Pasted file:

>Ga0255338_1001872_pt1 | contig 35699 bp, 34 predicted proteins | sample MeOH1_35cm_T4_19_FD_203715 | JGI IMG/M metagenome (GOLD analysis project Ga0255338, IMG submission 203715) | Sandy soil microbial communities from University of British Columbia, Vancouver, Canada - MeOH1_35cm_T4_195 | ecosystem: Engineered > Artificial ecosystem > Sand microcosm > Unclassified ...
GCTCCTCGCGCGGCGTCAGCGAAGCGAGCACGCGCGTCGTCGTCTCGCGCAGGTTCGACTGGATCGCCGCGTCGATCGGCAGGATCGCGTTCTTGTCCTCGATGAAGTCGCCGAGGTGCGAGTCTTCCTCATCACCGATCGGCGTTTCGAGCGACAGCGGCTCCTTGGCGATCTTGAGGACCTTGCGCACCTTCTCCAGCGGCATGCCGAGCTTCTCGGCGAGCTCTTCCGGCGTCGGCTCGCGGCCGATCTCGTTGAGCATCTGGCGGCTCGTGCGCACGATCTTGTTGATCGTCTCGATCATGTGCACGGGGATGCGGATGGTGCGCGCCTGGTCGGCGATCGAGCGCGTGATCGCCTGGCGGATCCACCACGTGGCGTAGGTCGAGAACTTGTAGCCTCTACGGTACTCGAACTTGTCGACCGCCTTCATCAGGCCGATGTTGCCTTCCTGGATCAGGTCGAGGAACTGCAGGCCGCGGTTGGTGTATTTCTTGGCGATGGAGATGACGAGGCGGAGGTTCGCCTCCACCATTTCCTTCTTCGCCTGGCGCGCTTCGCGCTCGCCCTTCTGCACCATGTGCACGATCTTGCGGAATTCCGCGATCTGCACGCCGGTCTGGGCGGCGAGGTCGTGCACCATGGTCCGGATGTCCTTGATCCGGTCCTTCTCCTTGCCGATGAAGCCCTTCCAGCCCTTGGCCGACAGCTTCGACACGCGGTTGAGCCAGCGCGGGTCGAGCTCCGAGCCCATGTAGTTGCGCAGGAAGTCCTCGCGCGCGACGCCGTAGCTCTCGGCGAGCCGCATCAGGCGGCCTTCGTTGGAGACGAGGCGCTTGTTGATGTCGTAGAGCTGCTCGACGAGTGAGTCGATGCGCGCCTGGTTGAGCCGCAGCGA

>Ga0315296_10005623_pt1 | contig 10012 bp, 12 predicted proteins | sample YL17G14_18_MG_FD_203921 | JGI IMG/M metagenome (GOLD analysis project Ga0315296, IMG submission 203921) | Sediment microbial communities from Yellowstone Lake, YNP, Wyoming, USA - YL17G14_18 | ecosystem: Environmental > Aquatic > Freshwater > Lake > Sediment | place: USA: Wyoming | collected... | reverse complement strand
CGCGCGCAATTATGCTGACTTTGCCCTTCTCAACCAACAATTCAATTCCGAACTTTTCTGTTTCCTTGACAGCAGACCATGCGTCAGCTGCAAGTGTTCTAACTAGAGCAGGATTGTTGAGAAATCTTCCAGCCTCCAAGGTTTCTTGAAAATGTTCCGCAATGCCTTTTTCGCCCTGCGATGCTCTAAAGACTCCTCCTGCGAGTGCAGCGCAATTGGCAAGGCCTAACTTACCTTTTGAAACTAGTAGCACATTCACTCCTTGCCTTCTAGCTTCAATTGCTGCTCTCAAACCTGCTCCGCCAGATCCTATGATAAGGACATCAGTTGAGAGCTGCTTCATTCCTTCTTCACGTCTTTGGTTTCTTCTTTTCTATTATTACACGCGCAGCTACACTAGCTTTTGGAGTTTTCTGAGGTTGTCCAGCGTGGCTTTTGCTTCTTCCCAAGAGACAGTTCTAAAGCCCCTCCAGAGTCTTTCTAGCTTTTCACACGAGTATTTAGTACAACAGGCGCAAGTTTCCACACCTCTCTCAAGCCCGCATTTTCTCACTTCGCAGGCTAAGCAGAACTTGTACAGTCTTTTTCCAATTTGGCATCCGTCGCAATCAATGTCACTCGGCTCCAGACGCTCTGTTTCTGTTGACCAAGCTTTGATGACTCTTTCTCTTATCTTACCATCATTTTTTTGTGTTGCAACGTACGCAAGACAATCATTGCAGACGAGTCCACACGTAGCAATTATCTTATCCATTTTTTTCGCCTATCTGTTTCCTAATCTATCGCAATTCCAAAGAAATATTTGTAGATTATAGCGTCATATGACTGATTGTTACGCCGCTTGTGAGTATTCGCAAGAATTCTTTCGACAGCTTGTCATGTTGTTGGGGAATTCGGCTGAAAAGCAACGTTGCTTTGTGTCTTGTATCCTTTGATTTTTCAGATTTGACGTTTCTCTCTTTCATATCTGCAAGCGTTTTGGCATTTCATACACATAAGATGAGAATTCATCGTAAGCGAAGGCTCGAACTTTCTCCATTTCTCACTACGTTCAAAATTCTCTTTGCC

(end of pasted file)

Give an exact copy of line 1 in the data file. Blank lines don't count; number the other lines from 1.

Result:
>Ga0255338_1001872_pt1 | contig 35699 bp, 34 predicted proteins | sample MeOH1_35cm_T4_19_FD_203715 | JGI IMG/M metagenome (GOLD analysis project Ga0255338, IMG submission 203715) | Sandy soil microbial communities from University of British Columbia, Vancouver, Canada - MeOH1_35cm_T4_195 | ecosystem: Engineered > Artificial ecosystem > Sand microcosm > Unclassified ...